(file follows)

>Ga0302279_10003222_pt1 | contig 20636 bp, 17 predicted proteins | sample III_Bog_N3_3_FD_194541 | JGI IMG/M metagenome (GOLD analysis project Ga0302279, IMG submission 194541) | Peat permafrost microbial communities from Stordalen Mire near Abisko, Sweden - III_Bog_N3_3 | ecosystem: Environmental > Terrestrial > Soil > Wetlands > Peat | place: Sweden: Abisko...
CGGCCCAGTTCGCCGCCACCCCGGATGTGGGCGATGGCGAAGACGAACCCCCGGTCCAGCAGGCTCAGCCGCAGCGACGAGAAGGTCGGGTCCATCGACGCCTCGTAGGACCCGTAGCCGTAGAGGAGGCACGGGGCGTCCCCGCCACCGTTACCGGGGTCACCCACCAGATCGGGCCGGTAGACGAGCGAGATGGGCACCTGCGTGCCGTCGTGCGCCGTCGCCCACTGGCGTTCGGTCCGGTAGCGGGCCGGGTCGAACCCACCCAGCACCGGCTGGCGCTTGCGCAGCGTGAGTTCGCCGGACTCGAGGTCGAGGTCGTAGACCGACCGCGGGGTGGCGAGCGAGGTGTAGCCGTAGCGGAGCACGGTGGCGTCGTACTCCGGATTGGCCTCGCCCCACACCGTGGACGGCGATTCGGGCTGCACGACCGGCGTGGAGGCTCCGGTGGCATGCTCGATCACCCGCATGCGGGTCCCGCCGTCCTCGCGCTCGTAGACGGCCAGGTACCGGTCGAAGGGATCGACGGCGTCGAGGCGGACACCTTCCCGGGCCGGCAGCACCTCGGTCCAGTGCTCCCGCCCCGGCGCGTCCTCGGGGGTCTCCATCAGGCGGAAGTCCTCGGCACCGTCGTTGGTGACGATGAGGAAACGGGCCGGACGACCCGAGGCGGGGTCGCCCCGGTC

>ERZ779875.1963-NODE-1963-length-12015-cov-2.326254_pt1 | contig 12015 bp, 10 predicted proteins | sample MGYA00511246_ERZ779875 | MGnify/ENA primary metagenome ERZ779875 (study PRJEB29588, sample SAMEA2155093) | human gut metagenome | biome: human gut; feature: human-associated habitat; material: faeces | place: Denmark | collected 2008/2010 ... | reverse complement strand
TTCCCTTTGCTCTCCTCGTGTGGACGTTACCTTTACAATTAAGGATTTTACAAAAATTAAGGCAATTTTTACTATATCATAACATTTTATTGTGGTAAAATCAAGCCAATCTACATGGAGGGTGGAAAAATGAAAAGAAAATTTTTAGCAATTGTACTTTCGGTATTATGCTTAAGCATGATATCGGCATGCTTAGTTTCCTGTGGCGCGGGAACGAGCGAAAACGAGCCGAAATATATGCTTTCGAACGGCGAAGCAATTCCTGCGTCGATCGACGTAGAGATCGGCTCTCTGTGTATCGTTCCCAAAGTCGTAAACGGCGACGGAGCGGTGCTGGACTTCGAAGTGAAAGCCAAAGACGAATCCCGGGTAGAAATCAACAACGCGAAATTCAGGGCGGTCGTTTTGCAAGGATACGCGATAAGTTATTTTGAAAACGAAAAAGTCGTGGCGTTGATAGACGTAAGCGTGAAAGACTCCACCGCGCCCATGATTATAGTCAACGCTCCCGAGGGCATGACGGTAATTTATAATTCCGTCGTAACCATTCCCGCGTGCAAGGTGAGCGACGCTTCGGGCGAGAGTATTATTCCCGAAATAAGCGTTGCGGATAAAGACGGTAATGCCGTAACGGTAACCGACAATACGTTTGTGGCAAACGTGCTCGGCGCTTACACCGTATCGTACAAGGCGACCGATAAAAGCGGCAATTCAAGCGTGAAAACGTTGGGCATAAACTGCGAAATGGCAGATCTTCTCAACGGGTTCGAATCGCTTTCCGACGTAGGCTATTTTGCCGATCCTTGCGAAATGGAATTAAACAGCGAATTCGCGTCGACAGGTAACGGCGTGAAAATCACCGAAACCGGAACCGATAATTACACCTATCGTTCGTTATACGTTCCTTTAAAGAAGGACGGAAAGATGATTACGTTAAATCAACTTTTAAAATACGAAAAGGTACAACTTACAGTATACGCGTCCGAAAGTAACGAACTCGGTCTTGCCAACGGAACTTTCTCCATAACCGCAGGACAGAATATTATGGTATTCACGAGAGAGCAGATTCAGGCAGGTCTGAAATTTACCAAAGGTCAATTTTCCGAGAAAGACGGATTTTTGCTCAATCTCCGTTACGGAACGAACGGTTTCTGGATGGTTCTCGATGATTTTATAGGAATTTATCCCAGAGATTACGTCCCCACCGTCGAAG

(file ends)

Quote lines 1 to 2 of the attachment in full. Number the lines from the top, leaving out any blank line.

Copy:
>Ga0302279_10003222_pt1 | contig 20636 bp, 17 predicted proteins | sample III_Bog_N3_3_FD_194541 | JGI IMG/M metagenome (GOLD analysis project Ga0302279, IMG submission 194541) | Peat permafrost microbial communities from Stordalen Mire near Abisko, Sweden - III_Bog_N3_3 | ecosystem: Environmental > Terrestrial > Soil > Wetlands > Peat | place: Sweden: Abisko...
CGGCCCAGTTCGCCGCCACCCCGGATGTGGGCGATGGCGAAGACGAACCCCCGGTCCAGCAGGCTCAGCCGCAGCGACGAGAAGGTCGGGTCCATCGACGCCTCGTAGGACCCGTAGCCGTAGAGGAGGCACGGGGCGTCCCCGCCACCGTTACCGGGGTCACCCACCAGATCGGGCCGGTAGACGAGCGAGATGGGCACCTGCGTGCCGTCGTGCGCCGTCGCCCACTGGCGTTCGGTCCGGTAGCGGGCCGGGTCGAACCCACCCAGCACCGGCTGGCGCTTGCGCAGCGTGAGTTCGCCGGACTCGAGGTCGAGGTCGTAGACCGACCGCGGGGTGGCGAGCGAGGTGTAGCCGTAGCGGAGCACGGTGGCGTCGTACTCCGGATTGGCCTCGCCCCACACCGTGGACGGCGATTCGGGCTGCACGACCGGCGTGGAGGCTCCGGTGGCATGCTCGATCACCCGCATGCGGGTCCCGCCGTCCTCGCGCTCGTAGACGGCCAGGTACCGGTCGAAGGGATCGACGGCGTCGAGGCGGACACCTTCCCGGGCCGGCAGCACCTCGGTCCAGTGCTCCCGCCCCGGCGCGTCCTCGGGGGTCTCCATCAGGCGGAAGTCCTCGGCACCGTCGTTGGTGACGATGAGGAAACGGGCCGGACGACCCGAGGCGGGGTCGCCCCGGTC